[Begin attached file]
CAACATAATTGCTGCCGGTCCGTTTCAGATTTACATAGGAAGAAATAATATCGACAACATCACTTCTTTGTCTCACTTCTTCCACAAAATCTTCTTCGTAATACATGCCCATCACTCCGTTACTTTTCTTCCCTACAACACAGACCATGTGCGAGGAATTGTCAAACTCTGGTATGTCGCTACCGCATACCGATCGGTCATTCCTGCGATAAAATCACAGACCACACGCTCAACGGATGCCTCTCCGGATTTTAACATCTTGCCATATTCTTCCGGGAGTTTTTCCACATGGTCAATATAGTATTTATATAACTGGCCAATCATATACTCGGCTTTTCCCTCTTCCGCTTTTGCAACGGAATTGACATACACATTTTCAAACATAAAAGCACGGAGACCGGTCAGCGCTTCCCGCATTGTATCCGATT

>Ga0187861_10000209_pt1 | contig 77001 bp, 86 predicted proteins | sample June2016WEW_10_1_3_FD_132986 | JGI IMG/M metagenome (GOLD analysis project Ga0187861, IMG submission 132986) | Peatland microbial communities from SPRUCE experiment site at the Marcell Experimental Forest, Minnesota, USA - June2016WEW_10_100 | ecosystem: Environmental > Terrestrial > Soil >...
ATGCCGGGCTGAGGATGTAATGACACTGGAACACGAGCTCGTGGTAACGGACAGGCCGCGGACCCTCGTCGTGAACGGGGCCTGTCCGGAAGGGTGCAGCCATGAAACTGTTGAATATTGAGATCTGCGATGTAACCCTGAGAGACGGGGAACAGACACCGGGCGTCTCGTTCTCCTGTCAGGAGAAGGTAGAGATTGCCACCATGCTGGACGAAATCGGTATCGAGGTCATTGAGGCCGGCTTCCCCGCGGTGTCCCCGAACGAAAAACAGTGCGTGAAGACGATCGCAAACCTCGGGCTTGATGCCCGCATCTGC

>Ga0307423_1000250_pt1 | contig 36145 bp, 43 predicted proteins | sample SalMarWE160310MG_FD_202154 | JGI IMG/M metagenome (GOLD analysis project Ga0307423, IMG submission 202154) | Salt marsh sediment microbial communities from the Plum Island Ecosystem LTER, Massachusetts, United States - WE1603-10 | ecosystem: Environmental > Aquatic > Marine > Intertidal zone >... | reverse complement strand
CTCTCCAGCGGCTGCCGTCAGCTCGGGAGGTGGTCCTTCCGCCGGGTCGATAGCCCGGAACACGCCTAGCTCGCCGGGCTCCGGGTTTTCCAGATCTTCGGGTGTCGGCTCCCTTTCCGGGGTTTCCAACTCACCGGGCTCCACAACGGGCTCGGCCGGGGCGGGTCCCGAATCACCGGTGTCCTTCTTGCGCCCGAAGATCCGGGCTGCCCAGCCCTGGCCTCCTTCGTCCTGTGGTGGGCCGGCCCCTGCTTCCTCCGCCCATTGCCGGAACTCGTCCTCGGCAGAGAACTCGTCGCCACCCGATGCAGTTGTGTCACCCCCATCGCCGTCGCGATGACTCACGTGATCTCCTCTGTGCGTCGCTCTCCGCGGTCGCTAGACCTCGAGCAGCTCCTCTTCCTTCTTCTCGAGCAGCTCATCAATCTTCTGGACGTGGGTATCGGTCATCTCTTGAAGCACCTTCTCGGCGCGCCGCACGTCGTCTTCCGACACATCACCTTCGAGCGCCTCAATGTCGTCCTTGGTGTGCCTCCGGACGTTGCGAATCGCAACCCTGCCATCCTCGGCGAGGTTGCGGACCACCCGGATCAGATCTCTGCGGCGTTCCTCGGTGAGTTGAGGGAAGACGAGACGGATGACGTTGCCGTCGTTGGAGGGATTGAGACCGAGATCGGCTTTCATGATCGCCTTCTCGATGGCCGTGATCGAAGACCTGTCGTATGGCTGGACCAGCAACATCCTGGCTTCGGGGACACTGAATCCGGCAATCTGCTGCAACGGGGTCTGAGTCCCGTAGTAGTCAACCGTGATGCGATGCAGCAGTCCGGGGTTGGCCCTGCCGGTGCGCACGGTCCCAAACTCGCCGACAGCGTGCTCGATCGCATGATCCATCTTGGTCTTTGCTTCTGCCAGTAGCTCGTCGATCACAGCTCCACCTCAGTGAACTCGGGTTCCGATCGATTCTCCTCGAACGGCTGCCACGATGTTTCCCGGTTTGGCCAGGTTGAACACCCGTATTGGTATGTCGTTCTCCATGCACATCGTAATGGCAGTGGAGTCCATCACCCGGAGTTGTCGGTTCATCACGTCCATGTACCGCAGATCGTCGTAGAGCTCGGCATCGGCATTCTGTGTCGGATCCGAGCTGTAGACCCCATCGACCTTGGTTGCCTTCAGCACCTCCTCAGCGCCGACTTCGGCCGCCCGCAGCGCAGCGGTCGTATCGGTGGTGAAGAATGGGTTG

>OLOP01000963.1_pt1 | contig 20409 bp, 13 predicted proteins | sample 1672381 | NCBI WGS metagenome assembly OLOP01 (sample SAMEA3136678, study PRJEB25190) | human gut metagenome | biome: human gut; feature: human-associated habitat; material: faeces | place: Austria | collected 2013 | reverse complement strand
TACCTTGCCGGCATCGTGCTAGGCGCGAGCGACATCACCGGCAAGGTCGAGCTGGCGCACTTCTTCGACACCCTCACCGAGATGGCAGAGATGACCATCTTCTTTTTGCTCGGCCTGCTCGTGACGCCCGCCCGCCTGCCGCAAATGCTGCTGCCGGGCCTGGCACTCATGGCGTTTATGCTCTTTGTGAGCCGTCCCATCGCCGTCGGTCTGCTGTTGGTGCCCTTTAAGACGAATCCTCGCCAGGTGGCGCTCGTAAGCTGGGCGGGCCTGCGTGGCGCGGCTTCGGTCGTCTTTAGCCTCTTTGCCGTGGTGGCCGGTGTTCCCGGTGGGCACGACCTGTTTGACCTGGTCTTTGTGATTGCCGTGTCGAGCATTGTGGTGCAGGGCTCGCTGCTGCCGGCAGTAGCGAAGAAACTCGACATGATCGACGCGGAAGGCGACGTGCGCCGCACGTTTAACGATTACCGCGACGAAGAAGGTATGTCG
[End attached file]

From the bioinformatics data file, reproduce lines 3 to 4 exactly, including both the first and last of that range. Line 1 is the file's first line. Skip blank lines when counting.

ATGCCGGGCTGAGGATGTAATGACACTGGAACACGAGCTCGTGGTAACGGACAGGCCGCGGACCCTCGTCGTGAACGGGGCCTGTCCGGAAGGGTGCAGCCATGAAACTGTTGAATATTGAGATCTGCGATGTAACCCTGAGAGACGGGGAACAGACACCGGGCGTCTCGTTCTCCTGTCAGGAGAAGGTAGAGATTGCCACCATGCTGGACGAAATCGGTATCGAGGTCATTGAGGCCGGCTTCCCCGCGGTGTCCCCGAACGAAAAACAGTGCGTGAAGACGATCGCAAACCTCGGGCTTGATGCCCGCATCTGC

>Ga0307423_1000250_pt1 | contig 36145 bp, 43 predicted proteins | sample SalMarWE160310MG_FD_202154 | JGI IMG/M metagenome (GOLD analysis project Ga0307423, IMG submission 202154) | Salt marsh sediment microbial communities from the Plum Island Ecosystem LTER, Massachusetts, United States - WE1603-10 | ecosystem: Environmental > Aquatic > Marine > Intertidal zone >... | reverse complement strand